An Oklahoma romance writers' group recently launched a contest for the best book in each of nine sub-categories (example: "Paranormal –- Single titles –- dark or light, futuristic, magic, alternative Earth, urban fantasy, vampire, werewolf, etc."). The problem: no gay romance allowed.
The Guardian reports on Romance Writers Ink's unusual rule for its 2012 More Than Magic contest: "MTM will no longer accept same-sex entries in any category." When novelist Kari Gregg contacted the contest organizers to ask why same-sex entries were banned, she was told, "RWI chapter members were uncomfortable with accepting same-sex contest entries. 'Same-sex was just too much.'" This decision got a lot of criticism — Courtney Milan wrote,
You can write M/F erotica. You can write M/M/F. You can write about aliens from another planet who have tentacles, or barbed sexual organs. You can write degrading rapes. None of those things are barred from entry in the More than Magic contest, and if you write them, they'll try to find judges who are predisposed to like your books.
But they won't do that if you write same sex romance — even if it's a sweet romance with no sexual contact whatsoever.
Ultimately, RWI decided to cancel the contest entirely. But their explanation was pretty unsatisfying:
After much consideration, RWI regretfully announces the MTM Published Author Contest has been cancelled. All monies and books received from entrants will be returned as soon as possible. We have heard and understood the issues raised, and will take those concerns into consideration should the chapter elect to hold contests in the future. Please note: our contest coordinator, Jackie, is a chapter member who graciously volunteered to collect entries and sort by category. It is unfortunate that she has become the object of personal ridicule and abuse. We recognize the decision to disallow same-sex entries is highly charged. We also opted not to accept YA entries. We do not condone discrimination against individuals of any sort.
Banning all same-sex stories really isn't the same as refusing to accept YA. Says Heidi Cullinan, president of Rainbow Romance Writers,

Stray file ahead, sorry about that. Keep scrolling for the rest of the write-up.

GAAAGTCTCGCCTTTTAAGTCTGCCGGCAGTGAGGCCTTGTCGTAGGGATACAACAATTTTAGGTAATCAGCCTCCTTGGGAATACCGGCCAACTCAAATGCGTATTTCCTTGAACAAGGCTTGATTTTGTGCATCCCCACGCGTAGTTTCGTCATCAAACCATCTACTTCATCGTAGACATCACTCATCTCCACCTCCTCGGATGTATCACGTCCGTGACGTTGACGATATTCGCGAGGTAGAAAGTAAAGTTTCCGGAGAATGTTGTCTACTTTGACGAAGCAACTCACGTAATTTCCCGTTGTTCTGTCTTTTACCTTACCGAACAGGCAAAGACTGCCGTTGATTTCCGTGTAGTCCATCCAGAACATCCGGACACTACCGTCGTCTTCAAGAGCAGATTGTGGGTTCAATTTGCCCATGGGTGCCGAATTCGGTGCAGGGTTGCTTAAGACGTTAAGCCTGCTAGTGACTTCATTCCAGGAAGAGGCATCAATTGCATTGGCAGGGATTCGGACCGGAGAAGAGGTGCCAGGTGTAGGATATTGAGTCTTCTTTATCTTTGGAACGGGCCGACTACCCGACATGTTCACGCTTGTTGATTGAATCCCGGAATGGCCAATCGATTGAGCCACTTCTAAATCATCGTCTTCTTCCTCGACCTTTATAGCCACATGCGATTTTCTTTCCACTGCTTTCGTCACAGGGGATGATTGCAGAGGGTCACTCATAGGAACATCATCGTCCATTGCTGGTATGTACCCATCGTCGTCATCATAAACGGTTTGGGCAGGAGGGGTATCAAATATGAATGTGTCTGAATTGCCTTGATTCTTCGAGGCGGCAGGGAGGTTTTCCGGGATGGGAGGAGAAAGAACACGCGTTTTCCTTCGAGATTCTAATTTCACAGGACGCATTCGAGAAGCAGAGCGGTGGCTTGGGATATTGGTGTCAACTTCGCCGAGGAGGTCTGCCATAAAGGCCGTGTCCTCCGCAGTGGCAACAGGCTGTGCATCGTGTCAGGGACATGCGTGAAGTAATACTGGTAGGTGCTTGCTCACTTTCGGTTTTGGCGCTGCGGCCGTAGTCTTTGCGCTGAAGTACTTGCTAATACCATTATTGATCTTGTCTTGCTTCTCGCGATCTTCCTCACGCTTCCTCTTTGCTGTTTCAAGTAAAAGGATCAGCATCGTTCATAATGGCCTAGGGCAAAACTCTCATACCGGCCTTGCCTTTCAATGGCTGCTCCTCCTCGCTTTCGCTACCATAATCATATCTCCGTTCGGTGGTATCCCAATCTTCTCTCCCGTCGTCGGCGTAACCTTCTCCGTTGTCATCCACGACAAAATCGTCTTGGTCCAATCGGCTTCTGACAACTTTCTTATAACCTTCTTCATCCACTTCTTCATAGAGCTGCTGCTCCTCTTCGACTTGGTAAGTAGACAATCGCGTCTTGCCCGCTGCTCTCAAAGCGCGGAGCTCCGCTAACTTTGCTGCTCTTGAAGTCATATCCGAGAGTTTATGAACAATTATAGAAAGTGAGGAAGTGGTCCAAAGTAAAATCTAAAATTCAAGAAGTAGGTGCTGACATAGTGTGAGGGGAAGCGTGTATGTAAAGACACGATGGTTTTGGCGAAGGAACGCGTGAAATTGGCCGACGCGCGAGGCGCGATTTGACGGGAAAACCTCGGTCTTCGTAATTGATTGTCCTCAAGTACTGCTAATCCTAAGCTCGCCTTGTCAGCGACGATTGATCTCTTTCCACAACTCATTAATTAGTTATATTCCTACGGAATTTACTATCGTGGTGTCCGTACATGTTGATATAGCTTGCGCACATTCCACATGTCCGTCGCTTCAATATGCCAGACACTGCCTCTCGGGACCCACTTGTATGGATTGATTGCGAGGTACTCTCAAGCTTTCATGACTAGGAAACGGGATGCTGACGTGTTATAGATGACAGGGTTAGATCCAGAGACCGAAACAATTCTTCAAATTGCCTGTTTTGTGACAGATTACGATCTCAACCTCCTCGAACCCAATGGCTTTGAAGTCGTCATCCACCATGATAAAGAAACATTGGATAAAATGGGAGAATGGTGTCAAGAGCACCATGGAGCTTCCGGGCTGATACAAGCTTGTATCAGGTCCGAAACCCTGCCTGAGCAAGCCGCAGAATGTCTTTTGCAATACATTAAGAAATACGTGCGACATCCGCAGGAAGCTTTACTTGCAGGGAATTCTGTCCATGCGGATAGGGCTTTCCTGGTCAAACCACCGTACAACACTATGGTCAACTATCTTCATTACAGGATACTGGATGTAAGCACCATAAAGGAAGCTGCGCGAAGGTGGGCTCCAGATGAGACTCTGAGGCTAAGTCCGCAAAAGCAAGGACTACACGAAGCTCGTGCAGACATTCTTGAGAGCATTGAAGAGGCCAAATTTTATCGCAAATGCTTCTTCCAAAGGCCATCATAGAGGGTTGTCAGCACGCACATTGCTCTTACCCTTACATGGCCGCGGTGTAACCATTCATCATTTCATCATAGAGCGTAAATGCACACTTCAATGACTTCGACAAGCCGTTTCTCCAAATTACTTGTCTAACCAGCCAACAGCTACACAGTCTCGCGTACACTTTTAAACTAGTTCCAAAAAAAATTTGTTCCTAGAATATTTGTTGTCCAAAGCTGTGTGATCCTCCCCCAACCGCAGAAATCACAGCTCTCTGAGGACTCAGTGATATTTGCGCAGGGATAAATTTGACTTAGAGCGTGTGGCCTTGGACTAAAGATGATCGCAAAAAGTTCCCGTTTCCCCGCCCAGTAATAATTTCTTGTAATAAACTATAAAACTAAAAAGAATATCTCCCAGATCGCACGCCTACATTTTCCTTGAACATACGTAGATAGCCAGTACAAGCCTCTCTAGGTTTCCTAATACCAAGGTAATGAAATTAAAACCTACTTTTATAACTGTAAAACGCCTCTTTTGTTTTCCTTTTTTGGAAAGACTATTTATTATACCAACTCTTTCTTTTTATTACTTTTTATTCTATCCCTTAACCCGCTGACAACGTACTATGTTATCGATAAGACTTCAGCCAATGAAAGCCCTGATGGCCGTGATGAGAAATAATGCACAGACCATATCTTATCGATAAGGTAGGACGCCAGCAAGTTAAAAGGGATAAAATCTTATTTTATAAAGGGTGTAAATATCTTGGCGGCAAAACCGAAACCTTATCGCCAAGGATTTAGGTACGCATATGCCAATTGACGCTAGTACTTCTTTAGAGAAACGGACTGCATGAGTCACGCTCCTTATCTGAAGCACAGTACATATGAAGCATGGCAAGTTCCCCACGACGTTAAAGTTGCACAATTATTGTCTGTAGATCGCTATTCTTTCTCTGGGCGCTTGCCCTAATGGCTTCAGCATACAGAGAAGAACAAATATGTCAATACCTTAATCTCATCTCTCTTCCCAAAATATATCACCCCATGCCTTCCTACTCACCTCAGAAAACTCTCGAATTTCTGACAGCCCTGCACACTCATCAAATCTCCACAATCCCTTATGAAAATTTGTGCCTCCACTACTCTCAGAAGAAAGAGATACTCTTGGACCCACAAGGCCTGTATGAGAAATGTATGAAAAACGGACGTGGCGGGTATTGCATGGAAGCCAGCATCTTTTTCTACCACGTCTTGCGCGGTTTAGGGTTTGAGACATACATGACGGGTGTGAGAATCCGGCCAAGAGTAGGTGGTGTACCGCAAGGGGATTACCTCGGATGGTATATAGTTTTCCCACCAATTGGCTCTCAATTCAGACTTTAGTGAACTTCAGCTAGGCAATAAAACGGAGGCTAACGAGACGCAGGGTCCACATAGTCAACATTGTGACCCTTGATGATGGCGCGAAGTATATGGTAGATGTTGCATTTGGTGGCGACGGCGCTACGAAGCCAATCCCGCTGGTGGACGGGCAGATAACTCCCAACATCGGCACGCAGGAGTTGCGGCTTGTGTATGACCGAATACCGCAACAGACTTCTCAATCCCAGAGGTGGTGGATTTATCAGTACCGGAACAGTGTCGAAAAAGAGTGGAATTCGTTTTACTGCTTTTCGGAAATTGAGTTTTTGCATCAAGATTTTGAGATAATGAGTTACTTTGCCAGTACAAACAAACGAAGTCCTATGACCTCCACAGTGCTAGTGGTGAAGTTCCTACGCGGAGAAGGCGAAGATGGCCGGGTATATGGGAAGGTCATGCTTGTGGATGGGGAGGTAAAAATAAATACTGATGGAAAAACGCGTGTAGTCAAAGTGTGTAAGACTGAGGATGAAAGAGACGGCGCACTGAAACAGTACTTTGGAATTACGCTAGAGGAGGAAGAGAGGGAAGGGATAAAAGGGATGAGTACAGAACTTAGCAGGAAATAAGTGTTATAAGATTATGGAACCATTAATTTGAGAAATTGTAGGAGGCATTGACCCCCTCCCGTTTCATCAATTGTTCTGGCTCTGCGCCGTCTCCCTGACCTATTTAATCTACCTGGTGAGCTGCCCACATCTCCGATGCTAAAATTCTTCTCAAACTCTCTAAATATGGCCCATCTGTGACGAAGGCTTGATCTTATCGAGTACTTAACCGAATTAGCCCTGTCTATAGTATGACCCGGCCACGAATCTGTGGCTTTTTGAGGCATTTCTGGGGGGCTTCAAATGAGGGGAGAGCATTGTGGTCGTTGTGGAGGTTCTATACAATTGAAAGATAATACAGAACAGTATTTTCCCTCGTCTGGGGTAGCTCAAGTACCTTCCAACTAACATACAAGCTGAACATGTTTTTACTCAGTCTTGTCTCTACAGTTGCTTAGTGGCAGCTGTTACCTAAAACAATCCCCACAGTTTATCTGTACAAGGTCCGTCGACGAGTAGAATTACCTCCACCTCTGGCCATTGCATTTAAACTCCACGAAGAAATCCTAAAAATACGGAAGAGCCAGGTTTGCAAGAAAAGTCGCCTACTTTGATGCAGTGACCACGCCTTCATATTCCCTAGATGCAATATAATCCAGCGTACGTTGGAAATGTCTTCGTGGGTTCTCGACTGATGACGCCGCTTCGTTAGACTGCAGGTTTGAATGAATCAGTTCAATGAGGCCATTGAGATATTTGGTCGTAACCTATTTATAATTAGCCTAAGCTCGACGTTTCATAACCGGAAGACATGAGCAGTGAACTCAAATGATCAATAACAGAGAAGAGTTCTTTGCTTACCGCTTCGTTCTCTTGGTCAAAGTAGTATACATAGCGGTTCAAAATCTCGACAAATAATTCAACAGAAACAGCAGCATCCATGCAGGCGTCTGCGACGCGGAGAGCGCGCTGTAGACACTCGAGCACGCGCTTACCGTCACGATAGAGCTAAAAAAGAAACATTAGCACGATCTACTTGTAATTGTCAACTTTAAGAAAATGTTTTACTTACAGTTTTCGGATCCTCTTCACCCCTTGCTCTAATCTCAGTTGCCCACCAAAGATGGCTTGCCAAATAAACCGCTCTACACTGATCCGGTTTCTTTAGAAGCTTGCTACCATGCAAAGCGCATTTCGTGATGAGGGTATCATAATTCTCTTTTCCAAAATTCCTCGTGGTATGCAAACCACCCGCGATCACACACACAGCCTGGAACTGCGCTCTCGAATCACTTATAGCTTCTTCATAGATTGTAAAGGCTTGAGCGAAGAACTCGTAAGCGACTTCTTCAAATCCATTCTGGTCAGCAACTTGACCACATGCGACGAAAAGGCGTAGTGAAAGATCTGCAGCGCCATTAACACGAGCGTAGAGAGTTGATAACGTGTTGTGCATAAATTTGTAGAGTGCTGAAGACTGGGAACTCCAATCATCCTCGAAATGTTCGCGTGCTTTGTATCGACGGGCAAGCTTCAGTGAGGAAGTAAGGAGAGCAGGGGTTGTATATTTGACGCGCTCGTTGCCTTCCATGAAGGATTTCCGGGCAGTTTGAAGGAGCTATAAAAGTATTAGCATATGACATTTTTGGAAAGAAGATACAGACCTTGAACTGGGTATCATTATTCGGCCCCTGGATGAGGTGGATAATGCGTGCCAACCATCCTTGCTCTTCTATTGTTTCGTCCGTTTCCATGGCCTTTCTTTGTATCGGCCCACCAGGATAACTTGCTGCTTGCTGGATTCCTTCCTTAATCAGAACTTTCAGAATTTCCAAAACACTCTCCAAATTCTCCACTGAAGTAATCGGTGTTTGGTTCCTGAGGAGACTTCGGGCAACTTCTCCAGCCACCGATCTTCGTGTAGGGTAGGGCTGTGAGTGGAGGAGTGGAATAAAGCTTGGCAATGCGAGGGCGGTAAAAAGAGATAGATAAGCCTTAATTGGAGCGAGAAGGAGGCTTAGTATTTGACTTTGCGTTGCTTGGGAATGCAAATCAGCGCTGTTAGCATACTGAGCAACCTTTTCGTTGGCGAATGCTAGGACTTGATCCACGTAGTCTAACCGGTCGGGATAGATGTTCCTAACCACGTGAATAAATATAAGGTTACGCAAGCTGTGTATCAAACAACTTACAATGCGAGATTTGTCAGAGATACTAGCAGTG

The excuse of the moment seems to be that 'same-sex romance is a genre'. No, we aren't. I'll buy that we're a group, a demographic perhaps, but no more than 'Southern women romances' should be a genre or 'non-Caucasians' should be a genre. Same-sex romances cover every genre you can imagine and every one recognized by RWA –- even inspirationals.
It's also worth noting that while excluding YA is a politically neutral decision — maybe they just wanted to keep the number of entries down — excluding LGBT stories is decidedly not. The contest organizers clearly decided that gay stories were icky and they didn't want to deal with them — in making this decision, they allied themselves with every group that seeks to portray gay love and sex as less legitimate than the straight variety (like, say, the folks who didn't think a lesbian couple's how-we-met story was appropriate for their alumni association's website). Cancelling the contest doesn't really right this wrong — it just makes it seem like they'd rather not judge romance novels at all if they have to judge gay ones. A better solution would have been to find some judges who were well-versed in gay romance to make the contest more inclusive — and maybe teach everybody at Romance Writers Ink not to be assholes.